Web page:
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Atlanta Hartsfield-Jackson airport is trying to attract more forwarders and manufacturers in a bid to boost its cargo credentials and the local economy.
The US airport retained the top spot as the world’s busiest for passengers in 2016, but sits 38th for international air freight – below far smaller airports such as Louisville.
“Our main push now is to grow cargo. We may be the world’s busiest passenger airport, but we have a lot of capacity on the cargo side,” said Linda Eshiwani-Nate, officer for air service development.
“We want to be better than everyone, but the main purpose is to be the main economic generator of the region.”
The airport is investing $200m on improvements, including three additional cargo facilities. The first, a 120,000sq ft warehouse, will be open by the end of the year.
The airport’s aim is twofold: to iron out current problems; and to attract Georgian businesses to import and export from Atlanta rather than trucking further afield to airports such as Chicago.
“There is a new strategic plan,” said Mark Diamond, principal airline advisory for consultancy ICF. “The focus is on growing services and facilities and attracting more freighters by building an economic case for that.”
He pointed out that there was significant manufacturing in the region, particularly in aerospace, “but we have a certain amount of leakage, companies are trucking as far as Chicago, as well as Miami and New York. We are not sure why – we are in the process of finding out.”
Korean Air Cargo currently puts the highest volumes through the airport, which handled 648,000 tonnes last year, but other airlines are interested in more operations, claimed the airport.
The state of Georgia is blessed with several advantages. It is home to well-known brands such as Home Depot, Coca-Cola and Gulfstream Aerospace. It has Savannah, the US’s fourth-busiest container port. It has a major railway hub and the second-largest inland port in the US. It also has distribution and fulfilment centres for companies such as Amazon, Walmart, Target and Kimberly -Clark. And its mayor, Kasim Reed, is renowned for his faith in logistics as an economic generator.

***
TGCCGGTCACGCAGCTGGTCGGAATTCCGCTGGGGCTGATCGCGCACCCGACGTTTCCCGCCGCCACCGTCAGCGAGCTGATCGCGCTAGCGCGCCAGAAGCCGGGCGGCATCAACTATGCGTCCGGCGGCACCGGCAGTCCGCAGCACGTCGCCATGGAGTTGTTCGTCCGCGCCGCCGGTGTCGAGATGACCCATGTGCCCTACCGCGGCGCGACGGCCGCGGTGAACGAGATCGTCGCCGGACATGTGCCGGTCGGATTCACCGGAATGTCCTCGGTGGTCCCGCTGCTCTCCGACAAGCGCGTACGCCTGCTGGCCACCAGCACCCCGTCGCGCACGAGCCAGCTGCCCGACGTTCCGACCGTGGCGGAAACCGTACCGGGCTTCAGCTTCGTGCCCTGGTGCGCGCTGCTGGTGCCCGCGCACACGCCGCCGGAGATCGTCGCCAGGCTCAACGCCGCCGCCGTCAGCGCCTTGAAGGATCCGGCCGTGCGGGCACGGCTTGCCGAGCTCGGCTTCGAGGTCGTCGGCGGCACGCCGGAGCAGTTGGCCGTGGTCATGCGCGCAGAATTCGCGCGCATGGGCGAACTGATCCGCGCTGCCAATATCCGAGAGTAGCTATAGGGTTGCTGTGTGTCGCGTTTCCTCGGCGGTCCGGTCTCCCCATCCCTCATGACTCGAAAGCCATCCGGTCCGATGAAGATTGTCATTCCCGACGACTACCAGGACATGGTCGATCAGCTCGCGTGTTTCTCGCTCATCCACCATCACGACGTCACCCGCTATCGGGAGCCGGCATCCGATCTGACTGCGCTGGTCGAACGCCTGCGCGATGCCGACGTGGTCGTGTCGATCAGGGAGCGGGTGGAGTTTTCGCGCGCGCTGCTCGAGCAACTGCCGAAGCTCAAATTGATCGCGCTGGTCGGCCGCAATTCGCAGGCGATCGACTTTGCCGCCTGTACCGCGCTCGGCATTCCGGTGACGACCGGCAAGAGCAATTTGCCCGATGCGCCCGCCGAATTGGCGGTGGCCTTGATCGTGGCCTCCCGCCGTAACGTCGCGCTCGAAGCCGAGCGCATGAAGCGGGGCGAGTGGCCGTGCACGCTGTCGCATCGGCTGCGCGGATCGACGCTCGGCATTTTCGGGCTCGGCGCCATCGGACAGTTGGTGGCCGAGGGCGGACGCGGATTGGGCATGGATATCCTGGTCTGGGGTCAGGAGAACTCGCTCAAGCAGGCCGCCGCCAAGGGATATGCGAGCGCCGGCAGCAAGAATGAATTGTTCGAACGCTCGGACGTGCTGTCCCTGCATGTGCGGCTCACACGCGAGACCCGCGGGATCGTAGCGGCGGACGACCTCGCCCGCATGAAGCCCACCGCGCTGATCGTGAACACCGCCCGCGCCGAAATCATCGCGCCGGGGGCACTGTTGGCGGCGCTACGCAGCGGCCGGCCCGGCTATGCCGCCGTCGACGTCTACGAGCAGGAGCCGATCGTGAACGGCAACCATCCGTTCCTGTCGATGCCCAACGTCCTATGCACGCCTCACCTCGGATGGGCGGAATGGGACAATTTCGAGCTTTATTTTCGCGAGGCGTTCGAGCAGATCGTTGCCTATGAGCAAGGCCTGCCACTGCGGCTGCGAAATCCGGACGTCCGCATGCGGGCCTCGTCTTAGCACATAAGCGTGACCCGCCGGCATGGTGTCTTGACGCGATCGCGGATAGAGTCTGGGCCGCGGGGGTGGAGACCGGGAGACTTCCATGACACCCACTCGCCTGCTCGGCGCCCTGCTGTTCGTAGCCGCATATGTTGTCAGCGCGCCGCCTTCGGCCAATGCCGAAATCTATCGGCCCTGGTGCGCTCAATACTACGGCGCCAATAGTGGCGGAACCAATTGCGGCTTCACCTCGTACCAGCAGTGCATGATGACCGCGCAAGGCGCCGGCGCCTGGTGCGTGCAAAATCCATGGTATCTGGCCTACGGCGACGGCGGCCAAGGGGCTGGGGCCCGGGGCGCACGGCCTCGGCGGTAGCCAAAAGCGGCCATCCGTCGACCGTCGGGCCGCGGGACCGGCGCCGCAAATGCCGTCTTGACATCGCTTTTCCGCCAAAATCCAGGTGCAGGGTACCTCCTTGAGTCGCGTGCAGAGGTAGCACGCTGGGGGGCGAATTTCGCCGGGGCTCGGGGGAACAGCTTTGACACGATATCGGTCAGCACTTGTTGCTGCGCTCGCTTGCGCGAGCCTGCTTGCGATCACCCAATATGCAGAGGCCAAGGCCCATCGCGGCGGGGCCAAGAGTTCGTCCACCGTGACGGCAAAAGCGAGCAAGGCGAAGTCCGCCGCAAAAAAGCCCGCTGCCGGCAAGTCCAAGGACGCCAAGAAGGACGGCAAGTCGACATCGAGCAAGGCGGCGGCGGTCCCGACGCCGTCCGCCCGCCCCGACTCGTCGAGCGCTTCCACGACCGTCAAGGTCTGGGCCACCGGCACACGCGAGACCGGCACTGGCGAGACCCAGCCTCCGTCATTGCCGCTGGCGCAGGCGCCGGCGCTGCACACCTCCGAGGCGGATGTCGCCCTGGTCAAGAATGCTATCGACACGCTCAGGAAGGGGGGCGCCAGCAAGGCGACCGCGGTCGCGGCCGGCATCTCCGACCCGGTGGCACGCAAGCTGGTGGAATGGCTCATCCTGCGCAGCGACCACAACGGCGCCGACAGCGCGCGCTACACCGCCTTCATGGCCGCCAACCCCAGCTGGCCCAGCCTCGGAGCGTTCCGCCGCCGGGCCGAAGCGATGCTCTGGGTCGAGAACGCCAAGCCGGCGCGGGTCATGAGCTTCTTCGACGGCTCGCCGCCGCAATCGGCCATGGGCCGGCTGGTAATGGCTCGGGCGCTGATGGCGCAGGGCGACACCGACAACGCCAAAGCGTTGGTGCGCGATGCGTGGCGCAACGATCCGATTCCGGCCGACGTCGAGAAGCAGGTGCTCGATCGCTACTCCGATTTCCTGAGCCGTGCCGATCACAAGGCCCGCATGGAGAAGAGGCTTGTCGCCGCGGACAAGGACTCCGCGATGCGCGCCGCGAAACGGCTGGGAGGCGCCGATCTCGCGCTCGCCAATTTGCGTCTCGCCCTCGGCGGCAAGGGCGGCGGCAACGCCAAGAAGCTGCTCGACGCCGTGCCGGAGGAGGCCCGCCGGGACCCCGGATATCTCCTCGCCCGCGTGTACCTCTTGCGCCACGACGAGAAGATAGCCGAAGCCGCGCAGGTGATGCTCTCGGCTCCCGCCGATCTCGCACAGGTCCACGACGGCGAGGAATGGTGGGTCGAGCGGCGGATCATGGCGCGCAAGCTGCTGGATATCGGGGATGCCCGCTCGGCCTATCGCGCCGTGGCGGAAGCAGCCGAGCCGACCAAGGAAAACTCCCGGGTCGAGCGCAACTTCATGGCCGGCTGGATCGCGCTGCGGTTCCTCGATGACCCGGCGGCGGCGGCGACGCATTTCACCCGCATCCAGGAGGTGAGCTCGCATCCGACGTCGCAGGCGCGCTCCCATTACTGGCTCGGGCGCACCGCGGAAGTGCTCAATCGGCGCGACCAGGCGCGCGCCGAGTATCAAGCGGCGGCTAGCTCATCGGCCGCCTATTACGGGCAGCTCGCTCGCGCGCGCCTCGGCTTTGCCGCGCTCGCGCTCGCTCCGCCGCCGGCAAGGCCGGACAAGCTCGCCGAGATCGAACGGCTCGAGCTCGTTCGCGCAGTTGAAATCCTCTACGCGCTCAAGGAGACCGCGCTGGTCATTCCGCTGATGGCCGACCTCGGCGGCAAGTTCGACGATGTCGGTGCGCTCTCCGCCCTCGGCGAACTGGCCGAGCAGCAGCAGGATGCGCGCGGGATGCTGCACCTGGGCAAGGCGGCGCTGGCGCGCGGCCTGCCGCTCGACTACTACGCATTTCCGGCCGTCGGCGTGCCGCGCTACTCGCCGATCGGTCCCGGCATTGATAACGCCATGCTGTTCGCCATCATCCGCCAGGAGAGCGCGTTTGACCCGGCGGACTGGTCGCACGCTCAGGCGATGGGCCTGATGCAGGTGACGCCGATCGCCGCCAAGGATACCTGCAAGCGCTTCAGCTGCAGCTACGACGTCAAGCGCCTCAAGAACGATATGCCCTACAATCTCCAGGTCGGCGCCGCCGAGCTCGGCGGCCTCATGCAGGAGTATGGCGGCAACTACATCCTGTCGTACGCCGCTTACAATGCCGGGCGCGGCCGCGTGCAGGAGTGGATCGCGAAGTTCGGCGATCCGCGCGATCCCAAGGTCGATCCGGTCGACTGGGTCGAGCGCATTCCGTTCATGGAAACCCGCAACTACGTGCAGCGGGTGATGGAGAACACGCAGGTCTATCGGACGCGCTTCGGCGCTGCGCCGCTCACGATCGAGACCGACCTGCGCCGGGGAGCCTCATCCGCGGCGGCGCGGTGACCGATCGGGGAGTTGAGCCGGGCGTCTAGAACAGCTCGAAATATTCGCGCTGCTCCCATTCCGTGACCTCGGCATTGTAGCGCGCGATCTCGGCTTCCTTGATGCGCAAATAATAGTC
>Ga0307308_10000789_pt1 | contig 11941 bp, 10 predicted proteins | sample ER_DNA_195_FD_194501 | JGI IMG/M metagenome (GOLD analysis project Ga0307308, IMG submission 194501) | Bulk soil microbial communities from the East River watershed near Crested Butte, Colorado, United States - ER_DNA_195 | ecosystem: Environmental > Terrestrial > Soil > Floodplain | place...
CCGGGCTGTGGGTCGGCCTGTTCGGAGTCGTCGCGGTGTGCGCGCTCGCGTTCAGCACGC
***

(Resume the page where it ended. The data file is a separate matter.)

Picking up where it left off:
But so far it has failed to attract the air freight a city of its importance might expect.
“We have been listening to airlines and forwarders about some of the headaches that occur,” said Jonathan Lance, director properties and airline affairs. “We want Atlanta to become the favoured airport, and offer what shippers are looking for.”
Alongside building new cargo facilities, the airport is also in the process of improving procedures, such as speeding up its trucks via a text message system for drivers, to keep freight moving.
“The investment shows we want to change,” added Mr Lance. “In five years we will have a significant amount of capacity, and if we address the stumbling points, we want to be known as a cargo hub.
But he added: “As a department of the city, our goals are broader.”
The airport is working closely with the metropolitan area. Troels Adrian, director for supply chain ecosystem expansion for Metro Atlanta Chamber, said the airport had been critical to the region’s economic success.
“Without the airport, Atlanta would not be the city it is today. Passenger or cargo, it comes up in every conversation, so we recognise fully that it is an economic engine. Supply chain success is dependent on a strong cargo community.
“There is growth. But forwarders need to be educated and people need to understand the trajectory.”
While the airport is not planning to focus too much on perishables, which rival Miami has made its own, Mr Adrian added that the state’s investment in logistics, as well as the growth in e-commerce, would be an overall benefit.
“There is a lot of e-commerce and it’s among the top fulfilment regions in the country. We need backhaul too, but Atlanta is becoming a tech hub. We are naturally starting to see a synergy with distribution. The south-east accounts for about 20% of the US’s exports and imports so it’s a huge market.”
The team has been looking at other airports to see how they have boosted their cargo operations. Rickenbacker, it noted, managed to generate back haul traffic.
“It’s a very different scale of operation, but there are things we can learn,” said Mr Lance.
Atlanta also did a major study of European airports, and liked, for example, the holistic approach at Amsterdam.
The airport’s “master plan” runs until 2030 – “but then we have got to keep innovating,” said director of air services Elliott Page.